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Ramzy, I. (1975). How the Mind of the Psychoanalyst Works: A Reply to the Discussion by Kenneth T. Calder. Int. J. Psycho-Anal., 56:375-376.

(1975). International Journal of Psycho-Analysis, 56:375-376

How the Mind of the Psychoanalyst Works: A Reply to the Discussion by Kenneth T. Calder Related Papers

Ishak Ramzy

In a discipline as exacting, arduous and complicated as psychoanalysis is, where even the boundaries of the field have not been delineated and the rules of the game or the system of scoring have not as yet been clearly formulated, it is of course an inestimable honour to be given a prize—especially so when the judge has been as fair, knowledgeable and seasoned as Dr Kenneth Calder is well known to be.

It is also encouraging and validating, despite the different approach he adopted in dealing with the subject under discussion, that Dr Calder (1974) does concur with the main thesis of my paper (Ramzy, 1974) and agrees that too little attention has been paid to the study of the logic and methodology of psychoanalysis. A great deal of the analyst's clinical work depends on how he first understands the import and implications of what his patient says or does, does not say or do, before the analyst utters the interpretations that are his essential therapeutic tools for helping his patient.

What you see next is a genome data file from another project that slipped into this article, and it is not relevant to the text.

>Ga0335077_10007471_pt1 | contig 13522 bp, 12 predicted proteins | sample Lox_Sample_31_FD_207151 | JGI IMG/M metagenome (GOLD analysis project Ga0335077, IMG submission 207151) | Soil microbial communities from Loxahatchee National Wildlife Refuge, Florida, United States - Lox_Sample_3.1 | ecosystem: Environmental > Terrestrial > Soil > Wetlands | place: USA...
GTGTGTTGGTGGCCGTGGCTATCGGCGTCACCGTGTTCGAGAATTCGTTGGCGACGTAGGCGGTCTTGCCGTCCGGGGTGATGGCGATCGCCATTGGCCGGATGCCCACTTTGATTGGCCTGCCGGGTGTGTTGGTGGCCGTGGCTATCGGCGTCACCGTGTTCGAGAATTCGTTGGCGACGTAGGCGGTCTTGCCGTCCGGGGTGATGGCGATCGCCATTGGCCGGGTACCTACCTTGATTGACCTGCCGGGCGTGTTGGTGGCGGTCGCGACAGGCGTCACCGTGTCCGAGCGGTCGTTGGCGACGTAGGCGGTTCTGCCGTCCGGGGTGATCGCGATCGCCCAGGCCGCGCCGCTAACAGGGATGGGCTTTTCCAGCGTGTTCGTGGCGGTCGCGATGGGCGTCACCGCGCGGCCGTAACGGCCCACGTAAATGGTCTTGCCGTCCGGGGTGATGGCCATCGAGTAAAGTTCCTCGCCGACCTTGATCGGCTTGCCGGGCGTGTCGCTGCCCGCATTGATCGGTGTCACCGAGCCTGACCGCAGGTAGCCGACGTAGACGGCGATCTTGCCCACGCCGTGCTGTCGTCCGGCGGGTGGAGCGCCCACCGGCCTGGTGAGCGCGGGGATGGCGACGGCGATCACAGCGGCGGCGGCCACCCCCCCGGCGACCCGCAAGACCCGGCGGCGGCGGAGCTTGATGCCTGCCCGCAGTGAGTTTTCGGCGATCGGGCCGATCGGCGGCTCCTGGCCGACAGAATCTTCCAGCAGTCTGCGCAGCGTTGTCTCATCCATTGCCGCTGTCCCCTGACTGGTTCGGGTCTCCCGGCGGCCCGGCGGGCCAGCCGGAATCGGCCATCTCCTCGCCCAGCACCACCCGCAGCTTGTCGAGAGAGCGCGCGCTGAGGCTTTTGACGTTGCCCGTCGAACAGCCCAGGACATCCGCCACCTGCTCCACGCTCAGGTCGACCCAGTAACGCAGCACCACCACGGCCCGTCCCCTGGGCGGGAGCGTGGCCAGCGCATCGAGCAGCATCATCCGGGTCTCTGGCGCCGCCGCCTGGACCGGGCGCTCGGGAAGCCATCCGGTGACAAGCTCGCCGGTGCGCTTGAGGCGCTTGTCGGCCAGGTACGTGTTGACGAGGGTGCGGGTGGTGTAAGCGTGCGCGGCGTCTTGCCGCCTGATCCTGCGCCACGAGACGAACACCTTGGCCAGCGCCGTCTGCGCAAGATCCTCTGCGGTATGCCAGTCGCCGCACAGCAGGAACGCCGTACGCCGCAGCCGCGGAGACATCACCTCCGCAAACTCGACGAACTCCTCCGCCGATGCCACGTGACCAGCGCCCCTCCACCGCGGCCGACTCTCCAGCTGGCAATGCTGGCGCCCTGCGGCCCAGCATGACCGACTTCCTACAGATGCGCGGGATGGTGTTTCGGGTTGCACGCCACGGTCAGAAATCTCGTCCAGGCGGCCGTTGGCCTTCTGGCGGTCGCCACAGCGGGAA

Though I am inclined to agree with Dr Calder's view that psychoanalysis deals with more than the errors of the human mind, in our present state of knowledge the fact remains that the main source of our data and the major bulk of our knowledge are derived from the pathological phenomena which bring the patient to us seeking understanding and help; so-called normal or healthy people rarely come our way, if ever. And it is upon 'the soft but persistent voice of reason' that rest all our scientific and therapeutic endeavours to right what has gone wrong.

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